§ 45 - About EXIF
iToolBox is notable for its complete lack of EXIF saving. It does read EXIF camera information in order that it may properly interpret RAW image files, and to retrieve camera-specific aperture, ISO, shutter speed and focal length. This information is not written back out in EXIF format.
There's a very specific reason for this, and it is that EXIF is severely flawed, putting both your images and your personal security at risk.
Wikipedia's EXIF article has a good discussion of the problems.
For those of a TL;DR; mindset, here's a quick list of EXIF's troubles:
EXIF provides for encryption and hiding of information; sharing may implicate you in a crime
EXIF encodes hidden, unique source device identity, leading to security compromise
EXIF silently encodes device location (GPS), leading to security compromise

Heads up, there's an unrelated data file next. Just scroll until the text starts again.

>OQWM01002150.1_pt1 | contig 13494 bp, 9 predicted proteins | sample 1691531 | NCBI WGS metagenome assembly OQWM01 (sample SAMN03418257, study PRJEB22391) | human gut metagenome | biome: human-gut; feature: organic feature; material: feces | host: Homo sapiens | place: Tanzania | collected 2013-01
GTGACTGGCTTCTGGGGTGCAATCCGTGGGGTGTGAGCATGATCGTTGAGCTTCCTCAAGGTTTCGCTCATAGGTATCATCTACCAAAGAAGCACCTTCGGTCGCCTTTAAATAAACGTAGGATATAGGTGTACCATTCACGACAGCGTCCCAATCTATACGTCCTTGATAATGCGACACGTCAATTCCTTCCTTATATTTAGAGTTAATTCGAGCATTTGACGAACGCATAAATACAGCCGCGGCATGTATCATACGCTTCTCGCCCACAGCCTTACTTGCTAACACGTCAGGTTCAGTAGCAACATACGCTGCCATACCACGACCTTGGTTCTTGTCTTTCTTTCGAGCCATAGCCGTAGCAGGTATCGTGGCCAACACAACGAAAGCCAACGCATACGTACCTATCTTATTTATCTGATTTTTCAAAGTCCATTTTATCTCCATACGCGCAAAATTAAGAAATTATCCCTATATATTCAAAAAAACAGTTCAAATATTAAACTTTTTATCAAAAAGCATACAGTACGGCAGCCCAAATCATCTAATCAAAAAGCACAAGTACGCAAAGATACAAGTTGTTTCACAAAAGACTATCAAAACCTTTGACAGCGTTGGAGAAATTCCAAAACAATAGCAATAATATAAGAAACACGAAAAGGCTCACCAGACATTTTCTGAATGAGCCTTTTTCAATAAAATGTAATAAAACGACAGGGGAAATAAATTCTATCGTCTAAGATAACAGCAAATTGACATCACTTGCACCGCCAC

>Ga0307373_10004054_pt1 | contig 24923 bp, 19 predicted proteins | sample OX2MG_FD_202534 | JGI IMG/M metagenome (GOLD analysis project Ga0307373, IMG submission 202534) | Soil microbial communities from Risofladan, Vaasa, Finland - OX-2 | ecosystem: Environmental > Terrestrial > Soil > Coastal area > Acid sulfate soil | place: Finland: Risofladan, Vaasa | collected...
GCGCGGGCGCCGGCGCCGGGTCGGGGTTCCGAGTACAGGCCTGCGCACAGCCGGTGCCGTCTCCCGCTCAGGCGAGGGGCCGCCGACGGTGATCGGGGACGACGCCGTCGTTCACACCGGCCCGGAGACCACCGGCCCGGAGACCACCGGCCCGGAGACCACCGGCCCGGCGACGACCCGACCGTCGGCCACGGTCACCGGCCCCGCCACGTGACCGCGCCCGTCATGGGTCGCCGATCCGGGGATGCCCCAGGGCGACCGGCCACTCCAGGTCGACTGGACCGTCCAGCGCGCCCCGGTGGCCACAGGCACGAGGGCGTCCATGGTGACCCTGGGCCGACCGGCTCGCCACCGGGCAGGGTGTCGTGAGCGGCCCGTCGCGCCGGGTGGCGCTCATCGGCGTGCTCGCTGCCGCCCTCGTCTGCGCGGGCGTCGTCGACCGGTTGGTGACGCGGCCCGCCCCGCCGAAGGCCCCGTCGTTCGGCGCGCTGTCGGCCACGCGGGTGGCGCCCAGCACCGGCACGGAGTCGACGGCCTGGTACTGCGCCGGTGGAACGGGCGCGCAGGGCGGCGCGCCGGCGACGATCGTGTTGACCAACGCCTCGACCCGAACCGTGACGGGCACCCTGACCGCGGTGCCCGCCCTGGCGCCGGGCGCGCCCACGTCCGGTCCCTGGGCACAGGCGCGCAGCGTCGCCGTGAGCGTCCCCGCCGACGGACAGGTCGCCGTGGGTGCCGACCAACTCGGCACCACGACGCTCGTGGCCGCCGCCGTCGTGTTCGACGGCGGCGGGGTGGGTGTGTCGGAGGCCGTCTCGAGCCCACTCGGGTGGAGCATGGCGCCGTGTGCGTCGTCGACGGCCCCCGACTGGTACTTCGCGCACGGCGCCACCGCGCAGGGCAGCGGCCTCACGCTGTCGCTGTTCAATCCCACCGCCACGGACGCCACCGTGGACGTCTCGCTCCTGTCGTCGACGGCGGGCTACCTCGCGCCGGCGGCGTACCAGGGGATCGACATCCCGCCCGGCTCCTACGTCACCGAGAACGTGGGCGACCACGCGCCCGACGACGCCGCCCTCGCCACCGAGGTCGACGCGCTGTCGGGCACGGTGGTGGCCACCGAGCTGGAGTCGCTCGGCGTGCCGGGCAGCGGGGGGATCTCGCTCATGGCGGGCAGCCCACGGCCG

EXIF thumbnails can get out of sync with the image data, leading to security compromise
Software can corrupt EXIF data simply because there's something new / different in the data
The 64k data limit in JPG breaks many EXIF implementations
EXIF Time information is ambiguous
EXIF DPI information from a photo is baseless
Rather than contribute to this mess, I've designed iToolBox to write out only image data you can see, edit, and otherwise manage safely. While you can certainly encrypt information contained in an output image with it, you can't hide that you have done so, consequently anyone using the application can see it, evaluate their risk(s), and act accordingly. The new image formats I've designed are able to contain tags you can't see and the program won't know about, but they are not read into the software, and any files you generate from such information will not contain that data.
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